Justin Bieber booed at Canada's Juno Awards
Pop singer Justin Bieber received a chorus of boos as he won the fans' choice prize at Canada's Juno Awards.
The 20-year-old was not present to collect his award - or hear the reaction - after beating the likes of Celine Dion, Drake and Michael Buble.
The crowd were later scolded by Serena Ryder, who won songwriter of the year.
"Justin Bieber is an amazing musician and he deserved every bit of that award because he's been working his ass off his entire life," she said.
"We need to support how awesome he is. He's great. He's amazing."
Bieber's award was collected on his behalf by members of Canada's Olympic women's curling team.
The pop star has had a troubled start to 2014, after being arrested for driving under the influence in Miami.
Police in California also searched his home after he allegedly threw eggs at a neighbour's house.
The Juno Awards are Canada's equivalent of the Brits and the main winners on Sunday were pop duo Tegan and Sara.
The identical twin sisters won group of the year and best single, for the celebratory love song Closer.
Although the song failed to chart in the UK, its parent album, Heartthrob, was the band's first to trouble the top 40, reaching number 38 in February last year.
Their seventh release, it was named best pop album at the Junos.
"I don't think very many people, and especially not us, thought two queer kids from northeast Calgary would get to here," said Tegan, "but here we are."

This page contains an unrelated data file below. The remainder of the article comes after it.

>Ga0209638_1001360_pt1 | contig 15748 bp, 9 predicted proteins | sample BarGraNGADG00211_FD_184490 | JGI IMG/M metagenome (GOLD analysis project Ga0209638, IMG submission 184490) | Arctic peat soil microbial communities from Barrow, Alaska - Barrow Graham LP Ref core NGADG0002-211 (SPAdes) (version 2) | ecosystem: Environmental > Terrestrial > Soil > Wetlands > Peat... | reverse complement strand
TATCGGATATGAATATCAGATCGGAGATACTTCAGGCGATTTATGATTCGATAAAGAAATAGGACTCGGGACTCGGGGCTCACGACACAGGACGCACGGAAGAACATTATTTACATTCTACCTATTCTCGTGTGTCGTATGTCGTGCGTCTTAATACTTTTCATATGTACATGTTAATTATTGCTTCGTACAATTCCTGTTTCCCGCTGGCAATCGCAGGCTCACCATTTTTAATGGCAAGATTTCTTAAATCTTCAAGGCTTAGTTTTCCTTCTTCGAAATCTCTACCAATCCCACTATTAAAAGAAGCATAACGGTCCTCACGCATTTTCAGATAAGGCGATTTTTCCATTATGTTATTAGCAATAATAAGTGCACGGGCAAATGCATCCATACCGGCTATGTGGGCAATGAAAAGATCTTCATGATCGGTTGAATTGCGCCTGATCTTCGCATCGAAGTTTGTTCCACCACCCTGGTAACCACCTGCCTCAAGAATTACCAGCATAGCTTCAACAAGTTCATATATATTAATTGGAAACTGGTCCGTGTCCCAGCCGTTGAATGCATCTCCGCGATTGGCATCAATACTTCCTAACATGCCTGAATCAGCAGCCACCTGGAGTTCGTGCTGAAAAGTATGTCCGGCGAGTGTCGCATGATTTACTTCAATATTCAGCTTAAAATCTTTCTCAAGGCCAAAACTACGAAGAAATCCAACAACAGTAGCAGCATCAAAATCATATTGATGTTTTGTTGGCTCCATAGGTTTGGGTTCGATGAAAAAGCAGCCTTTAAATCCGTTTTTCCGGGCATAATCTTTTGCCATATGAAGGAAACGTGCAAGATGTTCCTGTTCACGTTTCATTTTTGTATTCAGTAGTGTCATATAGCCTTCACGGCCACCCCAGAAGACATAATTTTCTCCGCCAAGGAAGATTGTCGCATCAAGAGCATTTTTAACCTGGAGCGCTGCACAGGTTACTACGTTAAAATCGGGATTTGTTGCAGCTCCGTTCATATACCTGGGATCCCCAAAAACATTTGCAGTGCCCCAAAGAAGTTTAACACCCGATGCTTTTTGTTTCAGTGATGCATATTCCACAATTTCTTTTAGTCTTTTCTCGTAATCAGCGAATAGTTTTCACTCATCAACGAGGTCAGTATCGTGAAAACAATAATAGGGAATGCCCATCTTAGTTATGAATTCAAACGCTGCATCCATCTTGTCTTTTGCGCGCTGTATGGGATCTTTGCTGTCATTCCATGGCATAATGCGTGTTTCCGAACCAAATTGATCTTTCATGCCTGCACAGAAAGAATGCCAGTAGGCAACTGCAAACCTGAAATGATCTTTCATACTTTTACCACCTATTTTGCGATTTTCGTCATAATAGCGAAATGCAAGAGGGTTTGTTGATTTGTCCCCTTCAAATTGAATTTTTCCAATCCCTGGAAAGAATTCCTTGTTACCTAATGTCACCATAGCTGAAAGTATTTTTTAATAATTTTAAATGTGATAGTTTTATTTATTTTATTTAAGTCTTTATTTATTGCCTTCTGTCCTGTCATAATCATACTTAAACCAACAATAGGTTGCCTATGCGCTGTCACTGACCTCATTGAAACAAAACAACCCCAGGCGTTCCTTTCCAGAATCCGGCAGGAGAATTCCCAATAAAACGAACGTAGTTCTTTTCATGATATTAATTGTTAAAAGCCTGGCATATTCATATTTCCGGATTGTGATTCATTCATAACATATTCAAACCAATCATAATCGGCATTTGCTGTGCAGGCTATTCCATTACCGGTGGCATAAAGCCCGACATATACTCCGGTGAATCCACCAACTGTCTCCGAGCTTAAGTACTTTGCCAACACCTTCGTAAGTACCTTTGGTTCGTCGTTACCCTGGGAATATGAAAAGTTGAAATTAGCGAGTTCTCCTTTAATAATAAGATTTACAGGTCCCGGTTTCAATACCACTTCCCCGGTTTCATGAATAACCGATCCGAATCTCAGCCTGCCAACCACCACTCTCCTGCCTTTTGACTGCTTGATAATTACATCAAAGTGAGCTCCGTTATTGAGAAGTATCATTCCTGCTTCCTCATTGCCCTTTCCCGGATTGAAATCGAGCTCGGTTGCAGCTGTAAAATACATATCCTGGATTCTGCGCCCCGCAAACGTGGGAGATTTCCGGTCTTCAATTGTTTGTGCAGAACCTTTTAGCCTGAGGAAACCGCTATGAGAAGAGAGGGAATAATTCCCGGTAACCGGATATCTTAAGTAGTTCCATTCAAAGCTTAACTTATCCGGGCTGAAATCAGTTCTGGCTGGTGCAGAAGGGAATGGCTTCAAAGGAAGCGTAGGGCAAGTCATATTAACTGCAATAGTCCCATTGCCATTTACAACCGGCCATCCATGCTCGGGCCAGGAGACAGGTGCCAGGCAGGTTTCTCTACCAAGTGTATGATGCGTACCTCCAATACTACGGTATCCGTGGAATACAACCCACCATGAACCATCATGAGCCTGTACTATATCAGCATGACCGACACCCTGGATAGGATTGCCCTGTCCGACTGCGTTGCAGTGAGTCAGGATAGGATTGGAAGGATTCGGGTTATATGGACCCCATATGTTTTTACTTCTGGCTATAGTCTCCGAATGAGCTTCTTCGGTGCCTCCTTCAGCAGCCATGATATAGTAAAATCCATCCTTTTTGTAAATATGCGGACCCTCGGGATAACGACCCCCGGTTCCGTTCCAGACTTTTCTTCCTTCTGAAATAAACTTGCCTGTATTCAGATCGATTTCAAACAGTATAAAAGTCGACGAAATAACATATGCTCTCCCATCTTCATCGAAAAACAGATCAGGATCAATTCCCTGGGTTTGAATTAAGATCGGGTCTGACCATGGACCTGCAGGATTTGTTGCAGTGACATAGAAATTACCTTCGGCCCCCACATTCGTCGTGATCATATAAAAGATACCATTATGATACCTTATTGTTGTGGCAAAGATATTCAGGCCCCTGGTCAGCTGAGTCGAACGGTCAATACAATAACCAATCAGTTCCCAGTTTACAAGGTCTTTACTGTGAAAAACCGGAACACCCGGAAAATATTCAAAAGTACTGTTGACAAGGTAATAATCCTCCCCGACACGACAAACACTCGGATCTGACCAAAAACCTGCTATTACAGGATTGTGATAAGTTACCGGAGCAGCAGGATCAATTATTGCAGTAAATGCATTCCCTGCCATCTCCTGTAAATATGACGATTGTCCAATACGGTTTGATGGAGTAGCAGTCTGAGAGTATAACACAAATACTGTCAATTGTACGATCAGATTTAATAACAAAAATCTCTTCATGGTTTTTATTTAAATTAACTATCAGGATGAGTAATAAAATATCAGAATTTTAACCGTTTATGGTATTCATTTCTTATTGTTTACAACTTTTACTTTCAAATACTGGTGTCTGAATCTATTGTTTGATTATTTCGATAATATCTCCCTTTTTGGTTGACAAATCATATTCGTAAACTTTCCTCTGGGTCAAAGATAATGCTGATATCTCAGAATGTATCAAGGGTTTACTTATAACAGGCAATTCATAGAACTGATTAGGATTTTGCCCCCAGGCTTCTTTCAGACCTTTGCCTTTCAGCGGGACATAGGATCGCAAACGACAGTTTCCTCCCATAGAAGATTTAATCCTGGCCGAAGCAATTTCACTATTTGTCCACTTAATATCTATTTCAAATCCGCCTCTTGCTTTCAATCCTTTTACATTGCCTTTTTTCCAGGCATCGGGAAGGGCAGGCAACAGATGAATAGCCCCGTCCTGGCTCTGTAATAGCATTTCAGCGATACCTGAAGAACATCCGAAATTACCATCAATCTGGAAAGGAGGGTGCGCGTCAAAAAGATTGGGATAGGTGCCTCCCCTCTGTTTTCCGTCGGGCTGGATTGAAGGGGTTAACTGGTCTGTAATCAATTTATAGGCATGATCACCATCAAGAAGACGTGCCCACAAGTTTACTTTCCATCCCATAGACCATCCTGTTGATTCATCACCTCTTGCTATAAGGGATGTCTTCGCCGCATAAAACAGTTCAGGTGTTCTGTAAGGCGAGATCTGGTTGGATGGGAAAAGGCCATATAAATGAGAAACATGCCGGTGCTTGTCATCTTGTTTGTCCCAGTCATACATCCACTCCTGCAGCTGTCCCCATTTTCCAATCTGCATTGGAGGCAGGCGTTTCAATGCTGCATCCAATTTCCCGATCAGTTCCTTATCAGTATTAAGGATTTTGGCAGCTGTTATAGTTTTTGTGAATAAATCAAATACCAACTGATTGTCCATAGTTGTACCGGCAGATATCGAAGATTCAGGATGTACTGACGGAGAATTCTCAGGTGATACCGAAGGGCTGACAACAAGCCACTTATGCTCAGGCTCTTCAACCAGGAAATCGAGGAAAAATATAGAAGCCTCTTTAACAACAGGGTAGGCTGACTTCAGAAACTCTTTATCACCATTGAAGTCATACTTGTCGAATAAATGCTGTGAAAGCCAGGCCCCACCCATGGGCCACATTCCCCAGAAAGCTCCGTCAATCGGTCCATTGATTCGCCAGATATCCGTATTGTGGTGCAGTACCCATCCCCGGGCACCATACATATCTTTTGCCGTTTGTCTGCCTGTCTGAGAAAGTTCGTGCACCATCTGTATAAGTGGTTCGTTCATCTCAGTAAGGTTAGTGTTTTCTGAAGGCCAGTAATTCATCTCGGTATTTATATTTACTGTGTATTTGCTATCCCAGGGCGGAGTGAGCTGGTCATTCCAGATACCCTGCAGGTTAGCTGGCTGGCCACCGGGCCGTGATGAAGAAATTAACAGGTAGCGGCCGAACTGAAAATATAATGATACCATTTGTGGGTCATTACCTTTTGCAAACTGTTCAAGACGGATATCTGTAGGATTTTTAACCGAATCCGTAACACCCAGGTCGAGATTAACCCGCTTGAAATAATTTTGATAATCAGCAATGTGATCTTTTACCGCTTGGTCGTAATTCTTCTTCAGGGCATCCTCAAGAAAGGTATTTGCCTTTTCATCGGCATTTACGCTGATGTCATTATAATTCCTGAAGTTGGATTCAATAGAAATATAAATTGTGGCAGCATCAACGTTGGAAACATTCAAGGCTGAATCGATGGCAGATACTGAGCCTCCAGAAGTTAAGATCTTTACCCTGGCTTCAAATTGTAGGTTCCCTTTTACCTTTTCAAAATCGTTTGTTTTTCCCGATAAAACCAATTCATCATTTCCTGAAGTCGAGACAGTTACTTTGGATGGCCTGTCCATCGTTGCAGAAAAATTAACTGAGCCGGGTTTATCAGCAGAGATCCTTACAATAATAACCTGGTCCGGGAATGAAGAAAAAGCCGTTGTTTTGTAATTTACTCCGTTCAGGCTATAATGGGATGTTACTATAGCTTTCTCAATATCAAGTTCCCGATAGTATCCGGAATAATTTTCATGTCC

Rock outfit Arcade Fire won the overall album of the year prize, accepting their award via video from their tour in South America. They also won for alternative album of the year.
Canada's national public broadcaster CBC reported that former astronaut and commander of the International Space Station, Chris Hadfield, introduced Bachman-Turner Overdrive.
The band were inducted into the Canadian Music Hall of Fame and CBC said he "managed to croon some of BTO's lines himself before Randy Bachman, Fred Turner, Blair Thornton and Robin Bachman took to the stage".
"Good music is an international language, even in space," he said.
Blurred Lines singer Robin Thicke, who was up for three awards, also failed to show up, having cancelled his performance at the awards to rest his voice.
Awards organiser the Canadian Academy of Recording Arts and Sciences, said on Sunday morning that Thicke had been placed on "mandatory vocal rest," The Hollywood Reporter said.
His absence coincided with an online petition calling for his removal from the show for "blatant sexism."
A Tribe Called Red, a band that combines electronic and First Nations music, took the prize for breakthrough group of the year while breakthrough artist of the year went to Brett Kissel.
Bruno Mars won the international album of the year for Unorthodox Jukebox.